The unique characteristic of the "Animal stories" genre is that main character is usually an animal. For their authors, the literary challenge is to win over the human reader by identifying with and developing empathy for the dog, horse, or etc. To what degree the author accomplishes this is the litmus test as to how successful and enduring the story or novel will be. In regards to real cowboy Will James and his Smoky The Cowhorse published in 1926, I can't quibble with either the Newbery Medal committee's decision or what the New York Times concluded, "There have been many horse stories...but not one of them can compare with this book." The author's own memorable forty-two pen and ink sketches have, no doubt, contributed in capturing generations of readers.
Smoky follows the standard formula of animal stories beginning with the protagonist as a wild or abandoned pup or colt. Next, as the animal grows up, it is endangered by a series of suspenseful and perilous events but survives. The reader is then introduced to a human protector or master and a bond and loyalty develop. Unfortunately, because of fate and circumstances, this happy human/animal relationship is abruptly interrupted. The animal suffers difficulties, or maltreatment and abuse from bad humans--tension is heightened and, if the author has been effective, readers vicariously share and experience the predicament--we anxiously keep turning the heart plucking pages desperate for Smoky's rescue.
Surely because of Smoky's free loving spirit and big heart, he will persevere and prevail? But how can he escape from the clutches of bad humans? Will he be rescued and reunited with his cowboy companion, Clint? Yes! Yes! Although worn and battered, Smoky is unbowed. He and Clint rekindle and rediscover the bond between them because "The heart of Smoky had come to life again, and full size."
In the era of "horror" and "fantasy" genre dominance, "animal stories" acquisitions or collection targeting is probably a low priority especially if you've already got the standard titles like Black Beauty, Lassie, Cherokeee Bill, Old Yeller, Winn Dixie, Flicka, the Jim Kjelgaard and Walter Farley books, and etc--perhaps, even James's other horse novels. However, it might be time for an animal shelf update--did you have the 1986 Warhorse book when the the movie came out? How about Wilson's Firehorse (2005), the Alison Hart and Jane Smiley horse books, or the terse and tough Coal Black Horse (2007) (see Abookandahug.com reviews)? I am getting circulation out of Peyton's Blind Beauty (2005) and Blood Red Horse (2005) by Grant. And don't dismiss the old classics such as Lad (1919), Bob, Son Of Battle (1898), Silver Chief (1933) or James Oliver Curwood's Kazan & Baree. If your predecessors weeded them, reprints are available.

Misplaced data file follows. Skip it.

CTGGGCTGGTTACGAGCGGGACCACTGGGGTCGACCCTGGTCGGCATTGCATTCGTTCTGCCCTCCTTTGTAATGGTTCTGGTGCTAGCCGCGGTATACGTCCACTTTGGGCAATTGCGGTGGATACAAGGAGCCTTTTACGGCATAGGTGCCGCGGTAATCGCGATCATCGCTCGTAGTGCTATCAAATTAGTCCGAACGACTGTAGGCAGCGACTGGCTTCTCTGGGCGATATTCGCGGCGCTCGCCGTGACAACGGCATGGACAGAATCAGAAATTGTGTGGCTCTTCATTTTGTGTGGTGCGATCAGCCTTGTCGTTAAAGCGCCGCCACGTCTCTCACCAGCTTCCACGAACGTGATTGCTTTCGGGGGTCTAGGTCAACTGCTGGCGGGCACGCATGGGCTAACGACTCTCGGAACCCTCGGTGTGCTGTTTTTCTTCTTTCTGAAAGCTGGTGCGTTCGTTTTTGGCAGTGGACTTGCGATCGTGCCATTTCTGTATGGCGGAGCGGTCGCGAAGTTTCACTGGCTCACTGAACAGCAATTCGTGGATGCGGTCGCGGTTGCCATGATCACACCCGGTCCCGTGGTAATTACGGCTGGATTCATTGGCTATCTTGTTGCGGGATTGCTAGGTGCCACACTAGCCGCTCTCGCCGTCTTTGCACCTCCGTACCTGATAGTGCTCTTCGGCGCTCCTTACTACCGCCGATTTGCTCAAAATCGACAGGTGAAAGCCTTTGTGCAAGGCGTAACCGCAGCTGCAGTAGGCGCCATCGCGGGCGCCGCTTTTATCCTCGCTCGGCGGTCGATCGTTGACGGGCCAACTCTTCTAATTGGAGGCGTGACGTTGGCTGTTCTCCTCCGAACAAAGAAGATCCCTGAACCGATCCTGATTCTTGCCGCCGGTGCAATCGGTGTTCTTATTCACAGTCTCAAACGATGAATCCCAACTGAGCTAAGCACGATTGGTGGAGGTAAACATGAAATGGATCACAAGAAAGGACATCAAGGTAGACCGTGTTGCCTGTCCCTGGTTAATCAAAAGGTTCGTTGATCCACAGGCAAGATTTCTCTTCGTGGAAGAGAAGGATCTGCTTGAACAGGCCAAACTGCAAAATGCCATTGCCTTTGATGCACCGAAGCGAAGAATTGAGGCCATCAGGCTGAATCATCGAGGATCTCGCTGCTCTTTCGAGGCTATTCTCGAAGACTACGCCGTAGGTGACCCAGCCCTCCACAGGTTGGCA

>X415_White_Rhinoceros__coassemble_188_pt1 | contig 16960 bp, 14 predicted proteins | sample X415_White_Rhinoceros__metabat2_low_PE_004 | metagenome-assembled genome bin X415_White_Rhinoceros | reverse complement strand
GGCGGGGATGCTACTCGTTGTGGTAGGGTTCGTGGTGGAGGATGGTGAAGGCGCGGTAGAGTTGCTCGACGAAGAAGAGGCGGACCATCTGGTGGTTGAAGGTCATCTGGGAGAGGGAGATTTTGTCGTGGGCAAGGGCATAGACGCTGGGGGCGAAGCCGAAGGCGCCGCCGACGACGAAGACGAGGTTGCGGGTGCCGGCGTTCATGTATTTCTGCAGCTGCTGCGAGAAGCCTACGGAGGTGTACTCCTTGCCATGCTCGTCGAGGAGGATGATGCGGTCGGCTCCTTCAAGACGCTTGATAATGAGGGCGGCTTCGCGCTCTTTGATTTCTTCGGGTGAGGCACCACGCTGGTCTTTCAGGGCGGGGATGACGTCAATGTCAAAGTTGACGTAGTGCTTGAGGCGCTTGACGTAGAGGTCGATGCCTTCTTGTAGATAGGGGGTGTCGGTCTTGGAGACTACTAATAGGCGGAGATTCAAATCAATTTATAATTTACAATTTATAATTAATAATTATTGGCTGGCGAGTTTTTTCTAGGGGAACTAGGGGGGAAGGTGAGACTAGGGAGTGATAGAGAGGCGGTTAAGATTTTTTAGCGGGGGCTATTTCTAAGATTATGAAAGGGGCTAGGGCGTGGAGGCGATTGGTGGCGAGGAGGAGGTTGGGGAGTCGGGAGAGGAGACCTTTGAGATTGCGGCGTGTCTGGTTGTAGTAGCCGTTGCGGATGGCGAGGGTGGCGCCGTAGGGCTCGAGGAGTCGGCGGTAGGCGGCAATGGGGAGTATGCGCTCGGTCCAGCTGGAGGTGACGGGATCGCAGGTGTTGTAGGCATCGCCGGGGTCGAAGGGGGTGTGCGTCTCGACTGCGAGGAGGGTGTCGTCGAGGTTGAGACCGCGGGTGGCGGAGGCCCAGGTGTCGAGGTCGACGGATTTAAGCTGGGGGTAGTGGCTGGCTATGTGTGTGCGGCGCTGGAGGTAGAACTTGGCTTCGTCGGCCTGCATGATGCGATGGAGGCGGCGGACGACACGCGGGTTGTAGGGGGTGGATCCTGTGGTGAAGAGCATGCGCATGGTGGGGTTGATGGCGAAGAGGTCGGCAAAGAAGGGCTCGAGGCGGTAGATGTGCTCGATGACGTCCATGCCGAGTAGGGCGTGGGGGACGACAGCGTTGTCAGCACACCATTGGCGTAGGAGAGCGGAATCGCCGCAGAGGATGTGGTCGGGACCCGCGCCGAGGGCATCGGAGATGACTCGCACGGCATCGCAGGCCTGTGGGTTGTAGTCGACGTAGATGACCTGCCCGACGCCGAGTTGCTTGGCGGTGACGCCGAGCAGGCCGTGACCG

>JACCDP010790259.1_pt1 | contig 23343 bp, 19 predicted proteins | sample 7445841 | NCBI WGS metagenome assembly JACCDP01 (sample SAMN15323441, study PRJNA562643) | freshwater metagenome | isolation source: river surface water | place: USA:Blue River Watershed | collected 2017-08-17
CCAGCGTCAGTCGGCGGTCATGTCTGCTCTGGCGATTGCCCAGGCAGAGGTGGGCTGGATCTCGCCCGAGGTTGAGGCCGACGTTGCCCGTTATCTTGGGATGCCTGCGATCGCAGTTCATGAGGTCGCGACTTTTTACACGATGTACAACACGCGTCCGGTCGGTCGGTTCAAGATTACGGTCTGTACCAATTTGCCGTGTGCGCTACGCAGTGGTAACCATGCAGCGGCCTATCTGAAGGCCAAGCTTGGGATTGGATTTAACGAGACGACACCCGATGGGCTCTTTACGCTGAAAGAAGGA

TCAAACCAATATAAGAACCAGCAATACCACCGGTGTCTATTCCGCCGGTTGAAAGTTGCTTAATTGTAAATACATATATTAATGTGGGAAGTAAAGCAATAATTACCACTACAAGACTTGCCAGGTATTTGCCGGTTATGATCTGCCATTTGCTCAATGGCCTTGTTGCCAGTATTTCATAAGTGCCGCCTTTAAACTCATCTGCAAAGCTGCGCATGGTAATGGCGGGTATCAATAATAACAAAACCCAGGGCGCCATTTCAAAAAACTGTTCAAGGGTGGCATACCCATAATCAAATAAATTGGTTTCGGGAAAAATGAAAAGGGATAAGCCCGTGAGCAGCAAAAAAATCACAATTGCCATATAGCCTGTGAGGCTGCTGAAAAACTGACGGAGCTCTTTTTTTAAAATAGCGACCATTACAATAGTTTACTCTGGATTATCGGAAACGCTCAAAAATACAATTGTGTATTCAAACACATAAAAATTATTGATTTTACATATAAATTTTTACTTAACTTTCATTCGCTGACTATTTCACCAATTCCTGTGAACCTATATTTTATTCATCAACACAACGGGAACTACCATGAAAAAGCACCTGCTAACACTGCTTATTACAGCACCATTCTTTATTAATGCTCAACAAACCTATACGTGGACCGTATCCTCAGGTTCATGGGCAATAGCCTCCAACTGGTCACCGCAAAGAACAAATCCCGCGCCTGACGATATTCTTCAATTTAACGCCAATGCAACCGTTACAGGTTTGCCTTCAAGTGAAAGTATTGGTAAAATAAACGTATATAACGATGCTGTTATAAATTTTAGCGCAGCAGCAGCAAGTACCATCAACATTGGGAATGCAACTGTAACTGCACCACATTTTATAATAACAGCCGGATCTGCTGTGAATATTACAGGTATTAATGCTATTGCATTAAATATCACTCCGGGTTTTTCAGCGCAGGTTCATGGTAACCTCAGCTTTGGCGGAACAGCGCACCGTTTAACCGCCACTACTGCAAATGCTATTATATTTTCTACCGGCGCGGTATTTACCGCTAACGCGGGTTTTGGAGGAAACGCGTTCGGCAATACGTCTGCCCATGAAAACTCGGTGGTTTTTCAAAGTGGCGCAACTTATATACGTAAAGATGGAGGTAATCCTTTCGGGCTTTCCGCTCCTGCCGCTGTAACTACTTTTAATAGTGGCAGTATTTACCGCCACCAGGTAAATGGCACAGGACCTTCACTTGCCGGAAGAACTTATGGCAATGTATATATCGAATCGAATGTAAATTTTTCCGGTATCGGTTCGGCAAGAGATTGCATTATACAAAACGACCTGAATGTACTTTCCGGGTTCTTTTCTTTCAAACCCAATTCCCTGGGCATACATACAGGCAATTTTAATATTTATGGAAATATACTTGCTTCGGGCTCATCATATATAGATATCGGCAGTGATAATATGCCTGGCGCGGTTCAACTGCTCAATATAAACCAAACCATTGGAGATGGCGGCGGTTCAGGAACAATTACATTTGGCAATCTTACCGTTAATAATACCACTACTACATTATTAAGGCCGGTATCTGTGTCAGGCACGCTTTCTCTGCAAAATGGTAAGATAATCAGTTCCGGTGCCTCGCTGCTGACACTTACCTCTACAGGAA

Granted, the animal stories genre is low profile and on the book review back burner. However, my guess is after another 86 years there will still be plenty of FFA students, wishful wranglers, future vets or James Herriot wannabes, and animal lovers anxious to rescue and ride this lovable mouse colored horse. (bronc riding, horse training)
336 pages 978-1416949411 Ages 11 and up
Recommended by Robert L. Hicks, Arkansas City High School Librarian, Arkansas City, Kansas USA
Smoky knows only one way of life: freedom. Living on the open range, he is free to go where he wants and to do what he wants. And he knows what he has to do to survive. He can beat any enemy, whether it be a rattlesnake or a hungry wolf. He is as much a part of the Wild West as it is of him, and Smoky can't imagine anything else.
But then he comes across a new enemy, one that walks on two legs and makes funny sounds. Smoky can't beat this enemy the way he has all the others. But does he really want to? Or could giving up some of his freedom mean getting something in return that's even more valuable?--from the publisher